Artificial intelligence is already a workhorse in the technology that allows tractors to identify weeds and tailor herbicide spraying, determine when a crop is ready to harvest and weave together satellite and soil data to make efficient use of fertilizer.
But Senate Agriculture Committee members said Tuesday that AI’s potential to bring more advances in agriculture comes with risks about farm data protection; the affordability of technology, particularly for small farms; consolidation in the sector; and other, unforeseen consequences.
Sen. John Thune, R-S.D., said the committee and Congress will have to balance policies that encourage innovation but protect against excesses. He told witnesses that he is working on legislation to put up guardrails while maintaining “a light touch” on regulations.
One witness at the panel’s hearing urged senators to include provisions in the farm bill that would allow farmers to get loans from the Agriculture Department that would encourage adoption of AI and precision technology. Agriculture Chairwoman Debbie Stabenow, D-Mich., suggested such provisions look likely.
Lawmakers are working on a continuing resolution that would extend the 2018 farm bill to Sept. 30, 2024. The bill expired on Sept. 30 and an extension would give Congress time to write a new farm bill. The House passed the CR on Tuesday and the Senate may take it up as early as Wednesday.
José-Marie Griffiths, president of Dakota State University in South Dakota, which has a focus on AI, cyber and quantum computing, called for a measured approach on regulation.
“I do believe strongly in a lighter touch than heavy-duty regulation because the moment regulation gets to be too much, innovation shrinks naturally,” Griffiths said. “I think it is important that we ensure that innovation can occur but at the same time have these guardrails to mitigate risks.”
Stabenow and ranking member John Boozman, R-Ark., convened the hearing to delve into the potential promise and peril of AI in food production, processing and related areas. The hearing follows several special briefings open to all senators on the broad use of artificial intelligence and an Oct. 30 presidential executive order directing federal departments and agencies to promote AI use while also ensuring the technology is safe and free of bias.
Stabenow, who used AI to write part of her opening statement, said the technology opens “new pathways to address the climate crisis, increase production, lower input costs and automate planting and harvesting.”
But she also cautioned that “placing vast amounts of data in the hands of a few private companies could accelerate the trend of consolidation in the agricultural industry or perpetuate bias that has harmed small farmers and farmers of color for decades.”
Boozman also had words of caution.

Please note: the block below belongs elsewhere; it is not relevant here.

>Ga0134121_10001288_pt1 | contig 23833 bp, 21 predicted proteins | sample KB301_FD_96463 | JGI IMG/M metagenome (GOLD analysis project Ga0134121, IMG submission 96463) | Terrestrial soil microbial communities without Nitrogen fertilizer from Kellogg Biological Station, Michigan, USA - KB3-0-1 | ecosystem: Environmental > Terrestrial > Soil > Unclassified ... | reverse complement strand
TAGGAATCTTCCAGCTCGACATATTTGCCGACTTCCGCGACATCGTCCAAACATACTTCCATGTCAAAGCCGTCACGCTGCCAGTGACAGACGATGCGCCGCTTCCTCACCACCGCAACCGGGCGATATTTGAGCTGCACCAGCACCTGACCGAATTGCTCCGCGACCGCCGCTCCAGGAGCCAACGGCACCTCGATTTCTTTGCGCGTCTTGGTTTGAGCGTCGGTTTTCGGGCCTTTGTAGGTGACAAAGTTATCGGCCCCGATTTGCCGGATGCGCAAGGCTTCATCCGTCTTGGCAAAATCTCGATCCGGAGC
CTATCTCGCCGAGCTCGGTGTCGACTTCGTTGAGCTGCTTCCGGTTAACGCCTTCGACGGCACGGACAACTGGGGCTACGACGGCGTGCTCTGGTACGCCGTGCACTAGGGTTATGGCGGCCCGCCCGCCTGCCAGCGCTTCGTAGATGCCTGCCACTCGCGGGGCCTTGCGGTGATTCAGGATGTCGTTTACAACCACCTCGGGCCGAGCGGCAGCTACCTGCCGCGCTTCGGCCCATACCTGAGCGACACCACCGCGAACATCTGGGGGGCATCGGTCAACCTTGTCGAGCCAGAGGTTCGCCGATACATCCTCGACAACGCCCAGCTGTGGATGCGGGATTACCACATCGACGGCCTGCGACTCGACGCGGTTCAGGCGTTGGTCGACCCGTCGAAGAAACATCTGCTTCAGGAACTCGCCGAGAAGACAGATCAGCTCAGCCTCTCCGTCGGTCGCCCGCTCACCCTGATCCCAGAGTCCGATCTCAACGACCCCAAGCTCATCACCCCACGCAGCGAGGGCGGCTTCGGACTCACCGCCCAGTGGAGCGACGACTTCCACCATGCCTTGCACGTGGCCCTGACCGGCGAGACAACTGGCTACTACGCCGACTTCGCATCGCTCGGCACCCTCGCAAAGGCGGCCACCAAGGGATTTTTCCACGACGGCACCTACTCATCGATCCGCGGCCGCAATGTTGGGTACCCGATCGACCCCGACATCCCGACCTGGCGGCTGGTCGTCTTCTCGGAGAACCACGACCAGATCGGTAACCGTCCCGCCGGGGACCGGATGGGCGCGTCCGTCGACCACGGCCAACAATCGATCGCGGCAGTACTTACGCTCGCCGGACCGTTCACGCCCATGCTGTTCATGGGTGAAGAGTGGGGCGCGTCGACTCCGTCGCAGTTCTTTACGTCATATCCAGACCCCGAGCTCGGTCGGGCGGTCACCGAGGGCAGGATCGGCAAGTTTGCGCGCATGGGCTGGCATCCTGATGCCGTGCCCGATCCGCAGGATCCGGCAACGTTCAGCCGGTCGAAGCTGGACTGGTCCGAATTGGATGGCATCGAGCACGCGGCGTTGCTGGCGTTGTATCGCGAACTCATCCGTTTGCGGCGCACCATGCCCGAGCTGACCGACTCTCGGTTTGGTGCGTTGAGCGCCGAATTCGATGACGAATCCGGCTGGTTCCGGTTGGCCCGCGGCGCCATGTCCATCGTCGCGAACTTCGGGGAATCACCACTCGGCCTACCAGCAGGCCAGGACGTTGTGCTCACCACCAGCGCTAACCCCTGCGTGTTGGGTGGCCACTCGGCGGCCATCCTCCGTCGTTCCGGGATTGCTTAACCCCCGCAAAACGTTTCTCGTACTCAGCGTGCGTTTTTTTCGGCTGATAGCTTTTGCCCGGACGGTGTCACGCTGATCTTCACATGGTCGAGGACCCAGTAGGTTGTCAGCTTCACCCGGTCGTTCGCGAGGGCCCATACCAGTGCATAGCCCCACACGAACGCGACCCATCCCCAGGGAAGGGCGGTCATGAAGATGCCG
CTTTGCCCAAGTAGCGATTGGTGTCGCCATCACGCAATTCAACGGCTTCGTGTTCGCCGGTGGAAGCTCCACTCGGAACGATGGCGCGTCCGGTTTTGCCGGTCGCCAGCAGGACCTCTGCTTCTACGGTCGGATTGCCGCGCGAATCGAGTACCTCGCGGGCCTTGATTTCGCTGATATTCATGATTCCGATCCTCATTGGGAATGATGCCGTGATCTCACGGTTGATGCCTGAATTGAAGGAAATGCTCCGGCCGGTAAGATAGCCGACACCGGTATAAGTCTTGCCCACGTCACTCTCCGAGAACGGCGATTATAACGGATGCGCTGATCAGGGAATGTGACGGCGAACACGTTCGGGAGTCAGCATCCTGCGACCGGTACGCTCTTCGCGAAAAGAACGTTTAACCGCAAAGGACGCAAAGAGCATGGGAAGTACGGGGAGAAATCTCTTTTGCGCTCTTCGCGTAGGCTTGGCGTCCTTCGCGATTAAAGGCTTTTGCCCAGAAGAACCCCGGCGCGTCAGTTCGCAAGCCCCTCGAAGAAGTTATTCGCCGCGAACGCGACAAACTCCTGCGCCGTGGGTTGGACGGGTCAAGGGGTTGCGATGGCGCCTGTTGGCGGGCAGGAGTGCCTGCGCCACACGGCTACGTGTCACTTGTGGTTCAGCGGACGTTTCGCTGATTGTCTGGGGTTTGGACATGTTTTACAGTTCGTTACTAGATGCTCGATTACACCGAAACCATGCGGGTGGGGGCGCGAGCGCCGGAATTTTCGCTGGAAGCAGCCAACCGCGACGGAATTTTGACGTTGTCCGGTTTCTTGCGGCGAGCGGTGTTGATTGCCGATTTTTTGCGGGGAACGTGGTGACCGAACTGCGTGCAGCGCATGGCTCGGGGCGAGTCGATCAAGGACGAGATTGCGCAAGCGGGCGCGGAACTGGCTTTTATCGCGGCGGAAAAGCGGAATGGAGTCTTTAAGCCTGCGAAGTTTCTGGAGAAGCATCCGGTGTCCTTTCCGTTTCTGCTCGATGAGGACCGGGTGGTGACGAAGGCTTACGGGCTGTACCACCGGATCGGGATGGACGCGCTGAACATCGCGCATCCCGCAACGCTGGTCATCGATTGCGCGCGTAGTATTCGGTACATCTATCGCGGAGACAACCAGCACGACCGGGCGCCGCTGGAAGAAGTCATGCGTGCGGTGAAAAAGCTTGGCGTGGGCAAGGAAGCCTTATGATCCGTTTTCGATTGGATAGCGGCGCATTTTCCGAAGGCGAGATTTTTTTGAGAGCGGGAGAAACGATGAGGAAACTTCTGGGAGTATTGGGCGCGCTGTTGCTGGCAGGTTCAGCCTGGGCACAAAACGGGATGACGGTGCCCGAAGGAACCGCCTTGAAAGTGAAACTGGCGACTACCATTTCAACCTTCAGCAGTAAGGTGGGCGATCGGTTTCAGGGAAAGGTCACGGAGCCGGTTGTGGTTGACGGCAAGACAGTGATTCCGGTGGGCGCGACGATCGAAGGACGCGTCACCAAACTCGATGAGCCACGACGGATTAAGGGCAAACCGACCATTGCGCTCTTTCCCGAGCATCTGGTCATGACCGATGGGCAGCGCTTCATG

“While AI holds great potential, we should ask tough questions about the potential risks,” he said.
Sen. Deb Fischer, R-Neb., said lack of access to reliable high-speed internet services is a major hurdle for farmers and ranchers who might be willing to shoulder technology costs. Fischer and Sen. Ben Ray Luján, D-N.M., have legislation that would establish a USDA program with a mission to make broadband available to farmers and ranchers so they can use precision agriculture as they work in remote fields. Fischer said other USDA broadband efforts focus on reaching households or businesses.
Jahmy Hindman, senior vice president and chief technology officer for Deere & Co., said the next farm bill should include provisions from that legislation as well as from another bill from Fischer and Sen. Amy Klobuchar, D-Minn., that would set up a USDA loan program to cover the cost of precision technology.
Hindman said the provisions were “essential for farmers to fully leverage the benefits of AI and precision technologies.”
Stabenow agreed, telling Fischer that she and Boozman had discussed her legislation and “having your work become part of what we’re doing in the farm bill.”
Sens. Peter Welch, D-Vt., and Luján raised questions about access to AI products for small or non-English-speaking producers.
“It’s an opportunity for bigger ag where you can spread the costs over time, but for a lot of smaller producers there’s a lot of skepticism about whether they can get a return on investment,” Welch said. “With the entry cost, how can we do things that will help the smaller farmers when they are not going to be able to take that risk with the higher front costs?”
Mason Earles, an assistant professor at University of California, Davis who is part of the AI Institute for Next Generation Food Systems, said small farmers could use AI as a tool for helping them make decisions about their operations, much in the way they have worked with USDA extension agents.
Earles also said smartphones could be a lower-cost way to use some AI systems without the overhead costs of more complex technology.
“I think there is an opportunity for using things people already own. Our phones are loaded with many types of sensors. We may not realize it but there are probably 15 different types of sensors on your cameras. So I think there is an opportunity for smaller farmers,” he said.
Luján asked about the ease of Spanish-speaking farmers or workers making use of AI products in the U.S.
Earles, who has founded an agriculture startup, said that market shouldn’t be ignored.
“If someone is not doing this, then the technology is not going to penetrate the market,” he said, adding that not adapting creates an obstacle “if there is not an effort to make Spanish first, or at least bilingual, in these tools, especially specialty crops where we have predominantly Spanish-speaking workers.”
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